Category Archives: Human Rights

Say no to guns

By Zubeida Mustafa

THE Citizens-Police Liaison Committee, or CPLC, recently released data on crime in Karachi in 2017. It confirms that we live under the shadow of death in this city that was once predicted to become the queen of the East. In 11 months until end November 2017, 54,473 crimes including killings, robberies, kidnappings and extortions were registered. Many were not even reported as the victims did not deem them serious enough to get involved with the police.

Criminologists and anthropologists would enumerate many factors and conditions that account for the rising crime graph in Karachi in the span of a few decades. Continue reading Say no to guns

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Pakistanis Draw a Line Against Guns: We Will Not Dance to War Drums

By Zubeida Mustafa

In 2013, my friend, Perveen Rehman, a popular, soft-spoken development worker, was gunned down in Pakistan’s southern port city of Karachi. She was shot in the neck three times as she returned home from work. The same year, according to media reports, approximately 2,789 people were also killed in the city. Although it’s difficult to obtain accurate figures on the cause of these deaths, it appears that many were the result of gun violence.

In addition to Perveen, two other people I knew were killed that year. Two years later, we lost Sabeen Mahmud, a social activist. She fell victim to armed extremists who wanted to silence her outspokenness.

The high rate of fatalities due to the widespread prevalence of guns has earned Karachi the notorious reputation of being one of the “least safe” cities in the world. Mercifully, the number of killings has declined in the past few years due to a crackdown by law enforcement agencies. However, the gun culture in Pakistan continues to thrive, a result, in part, of its foolish decision in 1979 to play the American proxy in Afghanistan. That opened the floodgates to heroin and Kalashnikovs, which quickly led to the gun violence we contend with today.

Before Pakistan’s involvement in the Soviet-Afghan war, Karachi was a peaceful city. So how did citizens react to this about-face regarding the security situation? Most turned despondent and grew fearful. Given the government’s failure to provide protection, citizens adjusted their lifestyles to ensure maximum protection for themselves and their families by purchasing guns. But a few brave souls chose not to take the situation lying down. One of them is Naeem Sadiq, an industrial engineer who is also engaged in research and activism to promote social causes. About 15 years ago, he started looking into what he calls “the disease of uncontrolled burgeoning weapons that were being used in crime and militancy.”

Sadiq concedes that every society has its share of conflicts and differences. What worries him is the fact that “the ready availability of weapons shrinks the space for dialogue and people tend to pull out a gun to seek a quick solution.”

He is right. Lives have been lost due to petty street crimes. But what should prompt one to ponder the gravity of the situation is that weapons have become tools for people to give vent to anger and frustration. Incidents have been reported, for instance, of a driver pulling out a gun and shooting another driver who dared to overtake the vehicle of the first. Similarly, jilted suitors have been known to use guns to teach their beloveds a lesson for turning down marriage proposals.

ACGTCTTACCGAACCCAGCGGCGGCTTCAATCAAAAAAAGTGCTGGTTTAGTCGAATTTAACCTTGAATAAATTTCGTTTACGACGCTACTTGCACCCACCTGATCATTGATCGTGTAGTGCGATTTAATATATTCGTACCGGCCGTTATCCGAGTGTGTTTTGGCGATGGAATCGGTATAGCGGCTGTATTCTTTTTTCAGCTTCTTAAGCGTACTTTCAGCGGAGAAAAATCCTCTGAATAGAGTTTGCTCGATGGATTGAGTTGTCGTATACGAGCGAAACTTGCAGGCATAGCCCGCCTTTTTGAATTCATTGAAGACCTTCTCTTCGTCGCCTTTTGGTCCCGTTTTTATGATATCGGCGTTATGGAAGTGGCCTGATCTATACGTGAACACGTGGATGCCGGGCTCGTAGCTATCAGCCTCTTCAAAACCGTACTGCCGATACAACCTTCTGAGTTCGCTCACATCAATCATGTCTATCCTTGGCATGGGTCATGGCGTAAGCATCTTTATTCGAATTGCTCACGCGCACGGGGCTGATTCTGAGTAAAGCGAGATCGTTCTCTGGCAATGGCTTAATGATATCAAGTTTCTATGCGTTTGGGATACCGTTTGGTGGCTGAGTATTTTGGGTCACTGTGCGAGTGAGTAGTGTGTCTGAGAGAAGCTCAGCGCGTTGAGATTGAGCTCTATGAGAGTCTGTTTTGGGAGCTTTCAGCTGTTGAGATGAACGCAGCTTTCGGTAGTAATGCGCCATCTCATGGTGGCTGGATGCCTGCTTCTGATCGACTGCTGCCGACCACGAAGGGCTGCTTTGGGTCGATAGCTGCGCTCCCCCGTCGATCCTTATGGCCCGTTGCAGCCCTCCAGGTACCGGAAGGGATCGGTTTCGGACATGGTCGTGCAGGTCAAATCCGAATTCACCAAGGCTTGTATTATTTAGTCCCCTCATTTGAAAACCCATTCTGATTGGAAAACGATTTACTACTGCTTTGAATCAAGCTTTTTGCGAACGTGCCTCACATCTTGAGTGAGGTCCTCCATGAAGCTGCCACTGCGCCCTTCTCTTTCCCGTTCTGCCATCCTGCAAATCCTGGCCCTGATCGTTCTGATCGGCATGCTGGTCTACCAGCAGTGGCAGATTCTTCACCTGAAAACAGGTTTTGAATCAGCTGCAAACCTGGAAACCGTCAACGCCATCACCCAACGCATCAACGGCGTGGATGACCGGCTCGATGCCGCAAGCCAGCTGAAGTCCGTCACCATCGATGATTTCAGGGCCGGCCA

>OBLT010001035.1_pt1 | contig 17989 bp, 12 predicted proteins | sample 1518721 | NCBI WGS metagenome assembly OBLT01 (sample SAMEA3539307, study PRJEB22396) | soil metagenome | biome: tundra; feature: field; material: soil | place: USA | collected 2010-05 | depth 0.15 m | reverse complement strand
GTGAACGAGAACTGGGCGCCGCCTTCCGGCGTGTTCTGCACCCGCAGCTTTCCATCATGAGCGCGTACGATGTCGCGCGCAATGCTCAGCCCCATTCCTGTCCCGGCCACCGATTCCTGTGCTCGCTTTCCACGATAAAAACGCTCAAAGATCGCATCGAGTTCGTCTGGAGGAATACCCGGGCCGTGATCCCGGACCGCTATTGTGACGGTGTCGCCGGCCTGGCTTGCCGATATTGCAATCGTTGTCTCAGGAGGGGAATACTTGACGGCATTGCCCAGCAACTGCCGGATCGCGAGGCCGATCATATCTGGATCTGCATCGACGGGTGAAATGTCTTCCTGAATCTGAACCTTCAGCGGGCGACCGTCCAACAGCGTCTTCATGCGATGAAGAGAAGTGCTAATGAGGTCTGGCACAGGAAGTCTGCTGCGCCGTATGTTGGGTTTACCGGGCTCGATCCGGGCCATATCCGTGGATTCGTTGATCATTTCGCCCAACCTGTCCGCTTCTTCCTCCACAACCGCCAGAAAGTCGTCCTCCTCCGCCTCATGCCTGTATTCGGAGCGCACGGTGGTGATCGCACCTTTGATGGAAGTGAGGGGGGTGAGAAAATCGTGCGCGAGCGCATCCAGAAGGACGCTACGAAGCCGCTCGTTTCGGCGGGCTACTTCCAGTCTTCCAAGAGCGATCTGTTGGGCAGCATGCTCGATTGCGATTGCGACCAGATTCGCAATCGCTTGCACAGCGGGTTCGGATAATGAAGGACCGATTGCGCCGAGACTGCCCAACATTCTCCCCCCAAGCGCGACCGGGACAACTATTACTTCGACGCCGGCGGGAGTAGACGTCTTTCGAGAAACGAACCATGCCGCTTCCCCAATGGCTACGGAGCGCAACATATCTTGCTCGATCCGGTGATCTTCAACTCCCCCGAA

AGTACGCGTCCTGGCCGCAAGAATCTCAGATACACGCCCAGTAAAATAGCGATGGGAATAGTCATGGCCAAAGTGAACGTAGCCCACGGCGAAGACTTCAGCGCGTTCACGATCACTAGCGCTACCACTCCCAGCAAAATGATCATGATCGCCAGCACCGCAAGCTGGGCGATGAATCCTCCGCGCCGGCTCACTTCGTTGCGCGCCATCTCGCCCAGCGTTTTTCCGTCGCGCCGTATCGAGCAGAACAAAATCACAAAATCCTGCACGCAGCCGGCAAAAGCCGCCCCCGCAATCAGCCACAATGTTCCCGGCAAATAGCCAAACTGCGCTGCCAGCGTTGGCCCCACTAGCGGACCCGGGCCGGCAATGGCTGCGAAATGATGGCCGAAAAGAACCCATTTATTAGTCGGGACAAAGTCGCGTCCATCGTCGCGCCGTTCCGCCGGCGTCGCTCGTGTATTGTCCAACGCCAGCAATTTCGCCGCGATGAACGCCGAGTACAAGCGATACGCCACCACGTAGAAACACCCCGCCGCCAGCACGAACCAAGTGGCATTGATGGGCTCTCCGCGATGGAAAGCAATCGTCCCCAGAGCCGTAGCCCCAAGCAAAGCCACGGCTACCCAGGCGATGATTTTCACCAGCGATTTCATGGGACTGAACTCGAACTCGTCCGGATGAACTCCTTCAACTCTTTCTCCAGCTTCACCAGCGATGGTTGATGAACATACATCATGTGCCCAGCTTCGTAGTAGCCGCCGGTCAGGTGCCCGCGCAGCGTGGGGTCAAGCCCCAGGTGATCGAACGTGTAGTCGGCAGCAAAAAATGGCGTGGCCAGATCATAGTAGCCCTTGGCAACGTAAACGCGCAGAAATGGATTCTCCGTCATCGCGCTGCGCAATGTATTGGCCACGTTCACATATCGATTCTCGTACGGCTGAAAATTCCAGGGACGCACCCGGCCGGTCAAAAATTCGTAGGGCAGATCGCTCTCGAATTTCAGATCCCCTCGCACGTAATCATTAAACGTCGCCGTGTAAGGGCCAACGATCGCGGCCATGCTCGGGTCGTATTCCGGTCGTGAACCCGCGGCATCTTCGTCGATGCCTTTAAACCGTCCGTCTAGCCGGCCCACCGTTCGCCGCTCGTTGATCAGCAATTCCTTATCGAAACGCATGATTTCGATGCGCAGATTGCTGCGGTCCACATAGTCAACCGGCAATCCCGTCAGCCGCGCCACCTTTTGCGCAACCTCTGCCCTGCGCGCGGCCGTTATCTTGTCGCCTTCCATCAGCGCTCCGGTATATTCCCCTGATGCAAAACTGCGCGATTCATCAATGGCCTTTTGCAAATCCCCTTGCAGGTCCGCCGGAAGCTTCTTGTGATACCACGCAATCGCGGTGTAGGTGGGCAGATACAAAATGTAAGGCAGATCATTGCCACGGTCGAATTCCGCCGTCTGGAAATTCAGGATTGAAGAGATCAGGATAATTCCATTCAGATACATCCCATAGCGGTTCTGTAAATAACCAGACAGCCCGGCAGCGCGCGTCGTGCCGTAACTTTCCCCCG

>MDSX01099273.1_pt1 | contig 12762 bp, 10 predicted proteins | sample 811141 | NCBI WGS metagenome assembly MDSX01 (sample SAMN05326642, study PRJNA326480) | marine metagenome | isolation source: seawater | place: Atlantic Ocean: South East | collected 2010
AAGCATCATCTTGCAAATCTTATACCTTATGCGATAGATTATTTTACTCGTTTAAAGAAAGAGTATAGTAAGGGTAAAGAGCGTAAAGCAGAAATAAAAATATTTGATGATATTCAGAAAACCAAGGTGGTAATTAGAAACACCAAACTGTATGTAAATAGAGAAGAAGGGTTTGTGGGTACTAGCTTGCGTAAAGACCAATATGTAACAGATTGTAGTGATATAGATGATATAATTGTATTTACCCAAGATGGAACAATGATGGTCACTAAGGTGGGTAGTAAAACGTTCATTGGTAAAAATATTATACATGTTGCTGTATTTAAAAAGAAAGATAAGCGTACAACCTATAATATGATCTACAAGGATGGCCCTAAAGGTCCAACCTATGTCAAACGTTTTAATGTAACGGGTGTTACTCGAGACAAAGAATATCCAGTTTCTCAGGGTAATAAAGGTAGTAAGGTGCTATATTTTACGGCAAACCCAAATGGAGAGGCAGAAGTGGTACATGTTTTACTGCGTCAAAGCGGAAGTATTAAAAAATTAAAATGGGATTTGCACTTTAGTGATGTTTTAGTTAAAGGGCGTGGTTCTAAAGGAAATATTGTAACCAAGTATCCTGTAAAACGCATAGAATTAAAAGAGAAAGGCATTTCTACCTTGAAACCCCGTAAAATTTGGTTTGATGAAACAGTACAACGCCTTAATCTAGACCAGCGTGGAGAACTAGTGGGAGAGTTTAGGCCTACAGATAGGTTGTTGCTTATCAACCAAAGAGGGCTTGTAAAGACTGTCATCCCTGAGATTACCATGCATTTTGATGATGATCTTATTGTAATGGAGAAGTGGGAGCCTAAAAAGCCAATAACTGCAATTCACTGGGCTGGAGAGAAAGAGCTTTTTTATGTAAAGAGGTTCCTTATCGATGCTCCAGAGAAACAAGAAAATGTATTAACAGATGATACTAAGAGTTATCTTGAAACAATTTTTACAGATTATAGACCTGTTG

Initially, Sadiq expressed his concerns in letters-to-the-editor columns in newspapers and in passionate discussions with friends. Most of them dismissed the issue as being beyond the control of ordinary citizens. But not Sadiq. As his circle of like-minded friends grew, he founded Citizens Against Weapons (CAW).

Formed about five years ago, the group’s members believe that Pakistan should be a peaceful, tolerant and weapon-free society. “The group has a few simple rules. CAW has no hierarchy, no funding from any source, no formal office or registration and complete equality and openness,” Sadiq says. “Any citizen who is committed to peace, tolerance and deweaponization is welcome to participate as an equal partner in this struggle.”

Today, 100 distinguished citizens and 13 prominent organizations—including the Human Rights Commission of Pakistan, Shehri, Citizen-Police Liaison Committee, Tehrik-e-Niswan, Pakistan Medical Association and the Pakistan Institute of Labour Education and Research—have endorsed CAW’s charter. Twenty members meet regularly to discuss strategy for creating public awareness and act as an advocacy group to lobby with the government.

CAW recently held a seminar in which civil-society members raised their concerns to draw public attention to the issues of peace and deweaponization. According to Sadiq, CAW’s agenda includes a complete ban on the issuance of all gun licences and a demand that weapons owned by private militias be eliminated under a surrender and buy-back scheme. This was proposed by the hosts and endorsed by the audience.

Lawyers involved in CAW are advocating public interest litigation. Since 2007, when former President and military ruler Pervez Musharraf dismissed the Chief Justice of Pakistan and lawyers rallied to have him reinstated, the courts have become active in redressing many wrongs that are inflicted on the people—hence this suggestion by the CAW’s lawyers.

Sadiq, who has campaigned against weapons for years, believes that gun licenses in Pakistan are “a racket.”

“Every gun license issued in the country has been issued without a single mandatory verification or test,” he claims. “There is no requirement for a training session, to attend a shooting range class or to pass a written test. The only criteria to obtain a gun license are status, power, influence and bribe.” The application form for a gun license testifies to that and gives limitless discretion to the bureaucracy, which explains why it is easy for unscrupulous men to buy a gun and hire an assassin for a few hundred thousand rupees to eliminate a rival.